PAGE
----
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Top 10 Home Recording Studio Mistakes

Updated on July 17, 2011

Ever have the feeling that no matter what you do in your home recording studio, you can't seem to improve your sound?

Fear no longer, for we shall have a look at the top 10 mistakes I see happen (so commonly) at home and project music recording studios. This also applies to voice over talent and their voice studio systems.

Mistakes 10-6

Alrighty, here we go:

Mistake #10

Wasting Money On Gear - Yes, I realize we all need to buy the best and latest stuff (called GAS: Gear Acquisition Syndrome). But do you honestly think that the $5000 microphone is going to make such a big difference on your song? Sure, someone with perfect hearing and $20,000 speakers might hear it, but your general audience listening to low-bit MP3s on iPods won't notice nor even care.

Mistake #9

Not Naming Your Tracks - I see this all the time! How many times have I received files and Pro Tools projects with files named:

  • Audio_01
  • Audio_02
  • Audio_03
  • Audio_04
  • etc. STOP IT! Take an extra 14 seconds to actually type in the name properly.

Mistake #8

Not Keeping Proper Folder Structure - This goes along with #9. Please remember to spend an extra 15 seconds to properly organize your folders. Make sure you set your audio recording folder into a separate directory as a sub-folder to your main project. Many times I get projects with missing files because they've been saved to the client's computer's desktop, instead of their project folder.


Mistake #7

1+1=1 - Take a single mono audio file. Copy it. Put both files on separate tracks. Pan one track left, and the other one right. YOU STILL GET A MONO SIGNAL. This is not how you make a stereo track. You can't just copy the one file and pan it the other way. They need to be different in order for the human ear to perceive it as a stereo image (try delay on one channel, or slight pitch, or chorus etc).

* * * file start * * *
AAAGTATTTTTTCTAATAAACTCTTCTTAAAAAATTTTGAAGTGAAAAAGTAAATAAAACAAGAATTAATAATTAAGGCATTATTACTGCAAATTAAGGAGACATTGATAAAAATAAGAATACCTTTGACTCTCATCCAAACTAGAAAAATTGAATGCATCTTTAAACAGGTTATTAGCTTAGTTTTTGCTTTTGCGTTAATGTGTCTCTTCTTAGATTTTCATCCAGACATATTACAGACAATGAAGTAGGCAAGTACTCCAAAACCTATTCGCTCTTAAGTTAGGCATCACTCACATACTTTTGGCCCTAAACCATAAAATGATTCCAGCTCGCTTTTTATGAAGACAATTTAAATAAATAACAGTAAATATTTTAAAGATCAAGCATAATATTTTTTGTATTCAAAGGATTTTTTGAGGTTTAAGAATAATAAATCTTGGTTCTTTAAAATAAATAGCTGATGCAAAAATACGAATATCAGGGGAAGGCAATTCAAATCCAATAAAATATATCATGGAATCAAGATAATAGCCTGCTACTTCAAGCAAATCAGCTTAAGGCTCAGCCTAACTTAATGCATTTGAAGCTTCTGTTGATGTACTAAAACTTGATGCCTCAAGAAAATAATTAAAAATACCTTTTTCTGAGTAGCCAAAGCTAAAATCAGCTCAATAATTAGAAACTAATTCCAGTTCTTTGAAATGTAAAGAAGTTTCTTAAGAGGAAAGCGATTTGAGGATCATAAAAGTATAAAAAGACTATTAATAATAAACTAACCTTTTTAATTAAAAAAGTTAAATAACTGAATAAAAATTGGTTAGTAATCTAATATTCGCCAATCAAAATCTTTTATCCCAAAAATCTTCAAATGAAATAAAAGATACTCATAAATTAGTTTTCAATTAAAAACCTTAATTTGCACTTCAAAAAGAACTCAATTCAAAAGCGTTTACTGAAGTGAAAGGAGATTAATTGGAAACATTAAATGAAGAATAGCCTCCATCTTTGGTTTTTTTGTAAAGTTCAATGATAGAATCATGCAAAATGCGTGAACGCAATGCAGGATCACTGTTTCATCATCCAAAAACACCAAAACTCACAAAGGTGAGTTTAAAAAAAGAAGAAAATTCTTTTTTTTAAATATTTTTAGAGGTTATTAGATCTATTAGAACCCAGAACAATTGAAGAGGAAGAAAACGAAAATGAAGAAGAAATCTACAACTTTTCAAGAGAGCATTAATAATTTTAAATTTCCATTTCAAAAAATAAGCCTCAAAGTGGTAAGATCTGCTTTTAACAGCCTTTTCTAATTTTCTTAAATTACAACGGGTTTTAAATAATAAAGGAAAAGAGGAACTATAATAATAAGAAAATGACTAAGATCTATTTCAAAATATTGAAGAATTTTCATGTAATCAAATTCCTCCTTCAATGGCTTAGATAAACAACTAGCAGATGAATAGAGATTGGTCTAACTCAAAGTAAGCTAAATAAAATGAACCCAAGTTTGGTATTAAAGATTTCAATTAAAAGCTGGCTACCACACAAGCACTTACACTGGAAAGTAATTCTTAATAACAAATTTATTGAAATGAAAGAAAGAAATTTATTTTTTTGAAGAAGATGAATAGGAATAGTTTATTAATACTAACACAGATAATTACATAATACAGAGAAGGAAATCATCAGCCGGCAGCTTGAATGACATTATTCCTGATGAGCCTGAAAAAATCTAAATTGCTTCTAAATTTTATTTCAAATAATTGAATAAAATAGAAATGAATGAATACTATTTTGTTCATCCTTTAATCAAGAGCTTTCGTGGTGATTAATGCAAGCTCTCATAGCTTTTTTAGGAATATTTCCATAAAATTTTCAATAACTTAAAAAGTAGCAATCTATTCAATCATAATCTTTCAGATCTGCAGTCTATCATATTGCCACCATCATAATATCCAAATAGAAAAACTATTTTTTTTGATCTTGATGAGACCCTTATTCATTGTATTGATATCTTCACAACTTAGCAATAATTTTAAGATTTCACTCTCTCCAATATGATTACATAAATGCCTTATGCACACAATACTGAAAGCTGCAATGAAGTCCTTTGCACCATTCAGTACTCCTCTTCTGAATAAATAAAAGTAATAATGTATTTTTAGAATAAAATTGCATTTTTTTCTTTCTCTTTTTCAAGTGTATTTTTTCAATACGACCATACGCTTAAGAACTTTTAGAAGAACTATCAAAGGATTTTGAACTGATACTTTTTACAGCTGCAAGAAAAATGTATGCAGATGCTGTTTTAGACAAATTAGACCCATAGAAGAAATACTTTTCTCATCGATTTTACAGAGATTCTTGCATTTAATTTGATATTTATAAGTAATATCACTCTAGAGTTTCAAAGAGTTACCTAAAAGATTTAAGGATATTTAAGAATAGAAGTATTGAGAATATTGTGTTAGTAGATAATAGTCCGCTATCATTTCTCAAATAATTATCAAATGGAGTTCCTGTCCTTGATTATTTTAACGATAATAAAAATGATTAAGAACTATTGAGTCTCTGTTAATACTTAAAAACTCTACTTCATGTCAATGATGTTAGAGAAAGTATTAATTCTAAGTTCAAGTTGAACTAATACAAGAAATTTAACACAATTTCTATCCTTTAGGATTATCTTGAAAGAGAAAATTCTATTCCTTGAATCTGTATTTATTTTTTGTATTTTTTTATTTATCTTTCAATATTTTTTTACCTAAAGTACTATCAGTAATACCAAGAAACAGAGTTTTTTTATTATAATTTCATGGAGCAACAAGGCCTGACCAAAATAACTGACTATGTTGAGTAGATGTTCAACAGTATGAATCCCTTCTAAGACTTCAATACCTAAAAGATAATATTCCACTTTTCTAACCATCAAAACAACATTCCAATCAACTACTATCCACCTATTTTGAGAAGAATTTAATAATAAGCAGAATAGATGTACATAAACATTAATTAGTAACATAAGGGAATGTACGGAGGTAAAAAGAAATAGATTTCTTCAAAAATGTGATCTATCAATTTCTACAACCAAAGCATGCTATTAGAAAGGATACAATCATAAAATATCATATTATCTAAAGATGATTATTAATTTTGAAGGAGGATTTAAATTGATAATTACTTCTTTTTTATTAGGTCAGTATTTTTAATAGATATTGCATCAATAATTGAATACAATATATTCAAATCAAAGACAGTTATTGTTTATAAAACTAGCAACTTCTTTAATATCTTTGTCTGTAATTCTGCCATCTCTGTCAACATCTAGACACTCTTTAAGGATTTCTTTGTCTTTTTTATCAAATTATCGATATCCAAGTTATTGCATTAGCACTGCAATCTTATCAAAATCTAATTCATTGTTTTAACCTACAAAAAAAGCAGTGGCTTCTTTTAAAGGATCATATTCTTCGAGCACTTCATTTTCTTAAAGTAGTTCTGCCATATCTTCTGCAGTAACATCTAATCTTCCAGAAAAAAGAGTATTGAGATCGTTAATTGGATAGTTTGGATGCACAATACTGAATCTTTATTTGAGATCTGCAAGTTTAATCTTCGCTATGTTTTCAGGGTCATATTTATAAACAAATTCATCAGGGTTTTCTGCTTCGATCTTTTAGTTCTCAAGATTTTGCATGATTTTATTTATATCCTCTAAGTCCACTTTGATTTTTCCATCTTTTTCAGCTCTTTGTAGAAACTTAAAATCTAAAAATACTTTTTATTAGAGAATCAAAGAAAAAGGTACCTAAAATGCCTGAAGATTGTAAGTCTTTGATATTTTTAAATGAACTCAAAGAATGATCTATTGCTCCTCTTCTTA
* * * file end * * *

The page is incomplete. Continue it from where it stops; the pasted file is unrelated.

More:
Mistake #6

Forgetting to Experiment - Don't forget, no matter how involved with the software you are, this is still an art. You must remember to 'think outside the box' and experiment with your technique. The Beatles were excellent at this!

Mistake #5

Not Having Extra Stuff - You should always have extra stuff, ie: spare strings, cables, straps, sticks, blank CD-Rs, flash drives, batteries and more. I bet you'll break a string at 3am and if you don't have any spares, you can consider your session finished.

Mistake #4

Please Learn How To Tune - This honestly should be tied with Mistake #1. Please learn how to tune your instrument (especially drums) and TUNE IT before every 3rd take. (PS: and please tune to A440, otherwise your keyboard player will be left out in the cold).

Mistake #3

YOU Must Learn Your Skill - Many many many many times in our studio we have clients that come in expecting the engineer and the technology to do their work for them. If you call yourself a singer; learn to sing. If you call yourself a drummer; learn to drum. There is only so much that Autotune can do to help. It shouldn't be a crutch. Learn and practice your instrument and you'll have more fun.

Mistake #2

Print Your Lyrics - This is more for the paying clients that come to your studio. Instead of wasting everyone's time while you're trying to remember your lyrics, it's better just to print them out and keep them with you in front of the microphone. Don't worry about how it looks (leave your ego at the door). Even the pros have their lyrics with them. And while you're at it, print an extra copy for the engineer.


Taking Too Long - This is huge. Many many times I see bands take years and years to record their albums at home. And they're still not finished to this day! It's really great and convenient that you have a home or project studio. There's nothing like knowing you're not paying per hour, and you can start and stop at will. But don't forget that you should try to finish the projects you start. This way you can send your creations out to the world and move on to newer and better projects!


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    • Ronnie Pistons profile image

      Ronnie Pistons 3 years ago from SC

      I love lists like this. There is always something to learn.